CPVC pipe to shower valve

I am redoing the run from my shower valve to my shower head on the pool side shower.
Originally it was all copper pipes in and out. However, the copper pipe from the shower up the exterior wall, then a 90 degree elbow, then three feet along the soffit is exposed piping. Now that I have the inside sheet rock removed for other work, I am thinking of removing the exposed copper pipe and run the pipe to the inside wall from the shower valve, and up and over on the inside of the wall and above the soffit, so the entire pipe run would be concealed.
Originally, the copper pipe was soldered to a coupling that has a stub on one end and 1/2" male thread on the other end. I cut the copper pipe and unscrewed the coupling. So now the top of the valve has a 1/2" female threaded outlet.
I am thinking of using CPVC pipe instead for this concealed run. It's code approved and a lot easier than copper with no need to solder. I will do all the fittings using CPVC fittings except at the end of the run I will probably use a sharkbite drop ear 90 to secure the CPVC to a piece of wood for a ceiling mount shower arm. How would I connect the shower valve to CPVC pipe? Do I need some coupling to go from a female threaded 1/2" to CPVC? Is there a sharkbite coupling that does that or a special CPVC coupling that does that?
Thanks,
MC
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There is a fitting just for this. It is an ell with female thread on one end, and a stub of CPVC on the other, and has "ears" for mounting. Do not use a CPVC part for the threads. It need to be metal.
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MC
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MC,

I used CPVC when I plumbed our house. When connecting to valves and other fixtures, I used a "transition fitting". Basically, it's a brass fitting on one end, a CPVC fitting on the opposite end, and a gasket that gets sandwiched between the two halves (held together with a threaded coupling). The gasket is supposed to allow for the different expansion rates of the two materials, but I don't know if there's any truth to that. They're not cheap, about $5-10 each, but well worth it.
Here's a link to the type I used:
http://plumbing.hardwarestore.com/52-333-cpvc-unions-and - couplings/transition-union-101536.aspx
These days I've been seeing a molded transition fitting, where the CPVC fitting on one end is molded around the back end of a brass fitting. I used these at my in-laws house, but I don't know how they compare with the gasketed type.
In my case, the shower valve was not threaded, so I had to solder in a small stub out to use with the transition fittings. I did that out in the garage before I installed the valve, so I didn't have to worry about the torch in close quarters. So, you have an advantage with a threaded shower valve body.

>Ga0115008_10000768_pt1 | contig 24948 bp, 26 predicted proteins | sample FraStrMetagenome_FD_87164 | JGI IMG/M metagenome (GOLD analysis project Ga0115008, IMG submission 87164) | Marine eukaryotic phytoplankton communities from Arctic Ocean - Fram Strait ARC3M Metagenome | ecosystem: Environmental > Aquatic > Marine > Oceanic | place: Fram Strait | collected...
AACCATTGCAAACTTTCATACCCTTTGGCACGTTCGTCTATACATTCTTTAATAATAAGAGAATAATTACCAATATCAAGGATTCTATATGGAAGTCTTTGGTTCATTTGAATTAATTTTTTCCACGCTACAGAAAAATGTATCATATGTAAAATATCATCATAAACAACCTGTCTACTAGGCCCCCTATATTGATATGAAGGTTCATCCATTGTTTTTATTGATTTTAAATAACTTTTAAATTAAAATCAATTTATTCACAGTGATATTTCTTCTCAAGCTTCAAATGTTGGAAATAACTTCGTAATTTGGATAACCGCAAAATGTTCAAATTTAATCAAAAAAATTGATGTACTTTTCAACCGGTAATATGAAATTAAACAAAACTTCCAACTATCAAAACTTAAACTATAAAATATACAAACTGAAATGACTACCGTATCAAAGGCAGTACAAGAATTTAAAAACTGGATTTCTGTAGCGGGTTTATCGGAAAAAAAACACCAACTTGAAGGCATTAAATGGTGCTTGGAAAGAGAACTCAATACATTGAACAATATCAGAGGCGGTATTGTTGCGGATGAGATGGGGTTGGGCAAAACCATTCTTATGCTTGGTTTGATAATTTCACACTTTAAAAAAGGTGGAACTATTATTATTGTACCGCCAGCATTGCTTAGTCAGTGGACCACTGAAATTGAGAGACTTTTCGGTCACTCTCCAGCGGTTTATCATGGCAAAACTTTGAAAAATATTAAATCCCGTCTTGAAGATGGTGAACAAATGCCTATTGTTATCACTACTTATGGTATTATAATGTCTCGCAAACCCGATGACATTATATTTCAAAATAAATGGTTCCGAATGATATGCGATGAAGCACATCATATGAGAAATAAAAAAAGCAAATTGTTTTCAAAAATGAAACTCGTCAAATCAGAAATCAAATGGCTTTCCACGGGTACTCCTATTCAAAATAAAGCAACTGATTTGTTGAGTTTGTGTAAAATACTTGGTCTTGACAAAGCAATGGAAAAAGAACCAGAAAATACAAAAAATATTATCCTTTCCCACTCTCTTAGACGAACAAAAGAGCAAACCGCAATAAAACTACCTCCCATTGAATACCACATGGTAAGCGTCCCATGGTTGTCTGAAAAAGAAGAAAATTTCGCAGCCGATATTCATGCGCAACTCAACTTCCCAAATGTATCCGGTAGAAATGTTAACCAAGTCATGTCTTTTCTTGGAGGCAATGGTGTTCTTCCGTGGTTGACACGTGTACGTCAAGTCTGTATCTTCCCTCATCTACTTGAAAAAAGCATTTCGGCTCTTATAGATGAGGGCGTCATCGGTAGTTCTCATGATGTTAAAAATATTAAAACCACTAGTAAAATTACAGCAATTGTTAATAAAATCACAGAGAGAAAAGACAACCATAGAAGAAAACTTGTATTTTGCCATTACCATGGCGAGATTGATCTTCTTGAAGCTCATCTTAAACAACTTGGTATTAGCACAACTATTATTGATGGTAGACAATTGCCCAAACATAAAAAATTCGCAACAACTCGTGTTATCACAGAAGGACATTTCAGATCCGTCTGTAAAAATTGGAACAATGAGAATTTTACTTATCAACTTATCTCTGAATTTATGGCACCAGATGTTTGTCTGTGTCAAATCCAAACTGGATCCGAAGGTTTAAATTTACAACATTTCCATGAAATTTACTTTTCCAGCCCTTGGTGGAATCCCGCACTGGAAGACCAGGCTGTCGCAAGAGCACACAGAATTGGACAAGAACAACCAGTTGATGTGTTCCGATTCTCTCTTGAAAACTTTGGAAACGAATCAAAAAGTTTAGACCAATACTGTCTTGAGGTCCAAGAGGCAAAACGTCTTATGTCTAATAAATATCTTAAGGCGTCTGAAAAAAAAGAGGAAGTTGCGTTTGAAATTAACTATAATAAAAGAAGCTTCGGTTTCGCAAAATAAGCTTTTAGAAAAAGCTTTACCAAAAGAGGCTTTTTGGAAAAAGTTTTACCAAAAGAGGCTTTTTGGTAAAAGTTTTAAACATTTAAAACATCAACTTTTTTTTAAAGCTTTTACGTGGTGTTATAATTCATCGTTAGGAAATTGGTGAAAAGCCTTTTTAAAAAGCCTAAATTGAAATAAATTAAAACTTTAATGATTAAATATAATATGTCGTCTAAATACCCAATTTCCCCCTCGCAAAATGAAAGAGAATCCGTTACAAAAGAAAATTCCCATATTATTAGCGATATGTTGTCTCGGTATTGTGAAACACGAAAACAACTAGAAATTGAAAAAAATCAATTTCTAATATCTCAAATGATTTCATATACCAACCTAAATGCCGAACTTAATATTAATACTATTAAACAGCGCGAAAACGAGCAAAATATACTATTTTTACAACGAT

There are also brass drop-ear transition fittings. It's a brass elbow with ears you can secure to a wood block, with the same gasket and CPVC stub on the bottom.
Here's the type I used:
http://plumbing.hardwarestore.com/52-333-cpvc-elbows-and-tees/drop-ear - elbow-101533.aspx
I used the transition elbows for the shower head, tub spout, and for all the shutoff valves in the house. I mounted the elbow and stubbed it out through the drywall with a small brass nipple (usually around 2 to 3 inches long). Then I used threaded shutoff valves.
CPVC is great to work with, but it won't hold up to situations of physical stress. So the brass transition elbows are much more secure than a CPVC drop-ear.
Anthony
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Thanks. I saw one of those at HD, actually I I guess I could use either a CPVC fitting, like the one on the bottom there:
http://www.b2bbrassvalve.com/rimages/648/CLT-C004.jpg
or a sharkbite fitting, with a FPT connector on one end and a standard push-fit on the other end.
MC
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MC,

I bought all my transition fittings at Lowes, but the last time I looked they were only carrying the molded type like your photo showed.

I have no idea how these compare to the gasketed type for long term reliability, but they are slightly less expensive. I've used both types and they all work great for transitioning from CPVC to metal fixtures.
Anthony
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As others have said, you can buy an adapter that has a threaded copper end and a CPVC-compatible other end to make the transition.
Also, you can probably find a place the secure the CPVC pipe itself to a joist or stud using an ordinary metal bracket that is used to secure pipes to walls and ceilings. You probably don't need a dog-eared fitting.
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